The FTI tipifarnib was kindly provided by Janssen and preserved protected from air. Recombinant human EPO was purchased from Roche (Basel, Switzerland) and used at a final concentration of 2 U/mL.

Cell preparation and semisolid clonogenic assay

Fresh peripheral blood mononuclear cells (PBMCs) from 13 patients with PV and bone marrow mononuclear cells (BMMCs) from 5 healthy donors were isolated by Ficoll-Hypaque gradient centrifugation. Positive selection of CD34+ cells was performed in normal BMMCs from 3 donors by means of a magnetically activated cell sorting CD34 isolation kit (Miltenyi Biotec, Bergish Gladbach, Germany). For clonogenic assay, PV PBMCs were counted and seeded in semisolid medium (StemCell Technologies, Vancouver, BC, Canada) at a concentration of 5 × 105 mononuclear cells/mL in 35-mm Petri dishes, in the presence or absence of tipifarnib at a concentration of 10-9 to 10-6 M. Percentages of inhibition were expressed as the ratio between the number of colonies observed in control and in tipifarnib-treated samples. As a control for the nonspecific activity of tipifarnib, BMMCs and CD34+ cells from healthy individuals (n = 5) were studied in the same conditions (BMMCs, 105 cells/mL; CD34+ cells, 103 cells/mL). Spontaneous colony growth was assessed in the absence of exogenous cytokine in the culture medium. Ability of EPO to rescue PV PBMC colony growth inhibition by tipifarnib was performed by adding EPO (2 U/mL) to the culture medium in the presence or absence of tipifarnib. Results were expressed as the ratio between the number of colonies observed in EPO-treated control and in tipifarnib + EPO–treated samples. Cultures were incubated at 37°C and 5% CO2 in air for 14 days, at which time colonies were visualized and scored with an inverted microscope, which allows the distinction between granulocyte macrophage colony-forming units (CFU-GMs), CFU-Gs, CFU-Ms, and BFU-E/CFU-Es. Analyses were performed in triplicate.

Statistical analysis

A Student t test was used for BFU-E number comparisons. A value of P less than .05 was used to define statistical significance.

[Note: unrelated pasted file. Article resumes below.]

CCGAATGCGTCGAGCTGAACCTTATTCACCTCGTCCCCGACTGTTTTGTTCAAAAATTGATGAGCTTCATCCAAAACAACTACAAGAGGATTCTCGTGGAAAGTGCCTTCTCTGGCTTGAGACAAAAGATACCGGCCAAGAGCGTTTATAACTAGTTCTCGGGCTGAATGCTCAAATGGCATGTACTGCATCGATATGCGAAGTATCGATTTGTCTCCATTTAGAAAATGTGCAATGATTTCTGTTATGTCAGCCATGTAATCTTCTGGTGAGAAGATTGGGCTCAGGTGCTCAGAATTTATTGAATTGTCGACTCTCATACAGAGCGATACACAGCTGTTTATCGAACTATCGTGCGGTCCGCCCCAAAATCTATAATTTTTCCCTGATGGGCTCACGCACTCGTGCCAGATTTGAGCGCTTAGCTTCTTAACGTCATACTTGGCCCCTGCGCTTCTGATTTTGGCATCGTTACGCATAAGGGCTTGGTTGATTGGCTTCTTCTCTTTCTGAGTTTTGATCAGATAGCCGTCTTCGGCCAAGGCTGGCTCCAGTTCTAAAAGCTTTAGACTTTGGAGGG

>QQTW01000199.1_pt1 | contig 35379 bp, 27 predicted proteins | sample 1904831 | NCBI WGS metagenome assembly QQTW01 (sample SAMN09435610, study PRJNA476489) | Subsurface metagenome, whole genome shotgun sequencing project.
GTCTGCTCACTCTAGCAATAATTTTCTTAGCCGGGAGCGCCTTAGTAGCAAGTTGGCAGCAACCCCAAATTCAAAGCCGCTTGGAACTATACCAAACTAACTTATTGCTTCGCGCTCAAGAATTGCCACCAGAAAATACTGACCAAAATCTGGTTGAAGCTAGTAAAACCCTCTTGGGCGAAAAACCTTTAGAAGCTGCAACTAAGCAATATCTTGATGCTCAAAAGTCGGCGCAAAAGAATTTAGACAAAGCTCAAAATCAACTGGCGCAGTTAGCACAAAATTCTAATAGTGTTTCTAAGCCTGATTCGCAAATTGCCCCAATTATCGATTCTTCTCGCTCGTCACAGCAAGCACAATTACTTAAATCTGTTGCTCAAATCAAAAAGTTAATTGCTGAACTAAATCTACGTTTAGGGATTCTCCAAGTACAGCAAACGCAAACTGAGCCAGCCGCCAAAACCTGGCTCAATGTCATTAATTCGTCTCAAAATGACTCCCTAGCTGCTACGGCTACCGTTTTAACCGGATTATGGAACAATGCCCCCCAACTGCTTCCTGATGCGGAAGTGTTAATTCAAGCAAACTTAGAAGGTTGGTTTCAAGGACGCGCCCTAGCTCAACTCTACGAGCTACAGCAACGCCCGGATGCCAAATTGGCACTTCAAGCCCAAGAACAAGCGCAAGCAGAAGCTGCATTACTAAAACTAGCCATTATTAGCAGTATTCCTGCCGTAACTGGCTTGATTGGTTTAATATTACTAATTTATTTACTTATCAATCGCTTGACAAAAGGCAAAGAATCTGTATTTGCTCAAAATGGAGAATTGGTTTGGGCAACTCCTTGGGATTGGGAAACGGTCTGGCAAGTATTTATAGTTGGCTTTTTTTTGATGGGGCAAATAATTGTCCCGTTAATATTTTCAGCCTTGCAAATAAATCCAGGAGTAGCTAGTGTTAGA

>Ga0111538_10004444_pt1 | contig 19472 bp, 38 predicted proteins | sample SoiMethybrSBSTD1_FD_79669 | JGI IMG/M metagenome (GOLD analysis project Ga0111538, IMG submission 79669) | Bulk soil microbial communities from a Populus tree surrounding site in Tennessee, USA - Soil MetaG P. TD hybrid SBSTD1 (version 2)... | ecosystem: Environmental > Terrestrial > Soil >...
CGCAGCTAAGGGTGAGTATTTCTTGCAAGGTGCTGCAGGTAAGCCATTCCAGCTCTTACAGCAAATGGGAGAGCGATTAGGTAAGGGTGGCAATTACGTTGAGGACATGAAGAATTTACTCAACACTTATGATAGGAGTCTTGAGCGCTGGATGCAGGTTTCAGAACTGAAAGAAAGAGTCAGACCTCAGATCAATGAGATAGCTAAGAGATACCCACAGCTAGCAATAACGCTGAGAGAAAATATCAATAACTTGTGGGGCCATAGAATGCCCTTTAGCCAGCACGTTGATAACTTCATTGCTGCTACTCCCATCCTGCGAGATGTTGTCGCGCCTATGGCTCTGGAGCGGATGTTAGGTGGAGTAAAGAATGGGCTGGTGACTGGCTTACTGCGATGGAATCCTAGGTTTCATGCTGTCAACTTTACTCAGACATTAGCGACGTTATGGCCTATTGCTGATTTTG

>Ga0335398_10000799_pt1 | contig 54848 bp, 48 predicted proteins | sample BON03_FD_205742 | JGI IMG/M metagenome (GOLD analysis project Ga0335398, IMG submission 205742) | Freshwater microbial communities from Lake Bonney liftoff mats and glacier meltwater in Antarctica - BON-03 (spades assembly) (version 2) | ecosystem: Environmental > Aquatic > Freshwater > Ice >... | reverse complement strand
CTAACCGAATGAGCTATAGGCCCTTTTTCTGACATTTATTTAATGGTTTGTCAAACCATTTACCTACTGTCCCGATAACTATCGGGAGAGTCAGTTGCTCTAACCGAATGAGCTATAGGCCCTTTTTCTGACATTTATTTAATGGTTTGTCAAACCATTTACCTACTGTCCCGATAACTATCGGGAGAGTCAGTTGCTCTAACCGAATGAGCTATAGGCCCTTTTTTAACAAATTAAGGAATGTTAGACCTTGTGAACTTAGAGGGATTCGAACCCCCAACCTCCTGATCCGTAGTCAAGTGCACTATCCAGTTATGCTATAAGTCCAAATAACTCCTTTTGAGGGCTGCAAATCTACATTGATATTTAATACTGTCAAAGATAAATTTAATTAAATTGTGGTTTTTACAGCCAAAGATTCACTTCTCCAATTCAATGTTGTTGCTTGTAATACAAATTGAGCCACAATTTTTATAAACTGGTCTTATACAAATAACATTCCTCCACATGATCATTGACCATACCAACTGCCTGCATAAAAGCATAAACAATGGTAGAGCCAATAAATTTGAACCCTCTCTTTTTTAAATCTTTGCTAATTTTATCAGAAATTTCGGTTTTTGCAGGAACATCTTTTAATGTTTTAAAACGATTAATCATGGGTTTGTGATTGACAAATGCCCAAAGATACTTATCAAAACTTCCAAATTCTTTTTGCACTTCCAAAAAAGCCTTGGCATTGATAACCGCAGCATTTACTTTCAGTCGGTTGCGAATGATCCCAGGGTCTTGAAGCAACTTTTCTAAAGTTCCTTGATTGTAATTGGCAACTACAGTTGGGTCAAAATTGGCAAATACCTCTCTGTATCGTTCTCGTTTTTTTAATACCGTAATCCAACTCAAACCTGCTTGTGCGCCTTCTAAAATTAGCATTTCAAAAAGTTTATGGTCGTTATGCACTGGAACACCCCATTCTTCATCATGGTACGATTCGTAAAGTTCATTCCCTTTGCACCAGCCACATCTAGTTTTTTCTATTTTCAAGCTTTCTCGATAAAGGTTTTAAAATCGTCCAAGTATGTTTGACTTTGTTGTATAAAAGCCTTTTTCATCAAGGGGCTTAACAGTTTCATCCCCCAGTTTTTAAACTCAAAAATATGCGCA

Results and discussion

For all patients with PV tested, spontaneous growth of erythroid colonies was observed in the absence of EPO as expected. The median BFU-E number was 36 per 5 × 105 mononuclear cells (range, 15-130 per 5 × 105 mononuclear cells). No spontaneous BFU-E growth could be detected in PBMCs or CD34+ cells from healthy donors (n = 5) tested in the same period. EPO induced a 4-fold increase of the median BFU-E number of PV PBMCs (median, 120 per 5 × 105 mononuclear cells; range, 55-230 per 5 × 105 mononuclear cells; P < .001). Tipifarnib inhibition of spontaneous BFU-E growth was assessed at 3 different concentrations: 15 nM, 150 nM, and 1.5 μM. As shown in Figure 1, tipifarnib-mediated inhibition was dose dependent with a mean percentage of inhibition of 41% ± 24% (n = 13 at 15 nM), 65% ± 19% (n = 12 at 150 nM), and 82% ± 9% (n = 8 at 1.5 μM). Of note, these concentrations can be easily achieved in patients with a daily dose ranging from 25 mg to 300 mg.16

Figure 1.

Dose-dependent effect of tipifarnib on spontaneous BFU-E growth. Peripheral blood mononuclear cells (5 × 105/mL) from patients with PV (▪) were plated for 14 days in the presence of various concentrations of tipifarnib (15 nM to 1.5μM) without addition of EPO in the medium and were BFU-E numbered. Results are given as mean ± SD of triplicate BFU-Es. Controls (▦) are BFU-Es obtained from bone marrow mononuclear cells of healthy donors cultured in the presence of EPO 2 IU/mL and tipifarnib (15 nM to 1.5 μM).

Tipifarnib-erythroid progenitor growth inhibition in patients with PV was next assessed in the presence of EPO. Mean number of BFU-Es was 128.5 ± 53 (n = 13) in the presence of EPO alone. In EPO-treated samples, addition of tipifarnib 1.5 μM drastically reduced BFU-E number in all patients to a mean value of 4.5 ± 2 (Figure 2A). Interestingly, presence of EPO did not rescue BFU-E growth inhibition. Inhibition persisted up to a 15-nM concentration of tipifarnib. Partial rescue was only observed at 1.5 nM of tipifarnib (Figure 2B). Thus, an inverse dose-response relationship was observed between inhibition of BFU-E colony formation and efficacy of rescue by EPO, suggesting that tipifarnib is able to interfere with EPO and that there may be other growth factor signaling pathways in PV precursor cells.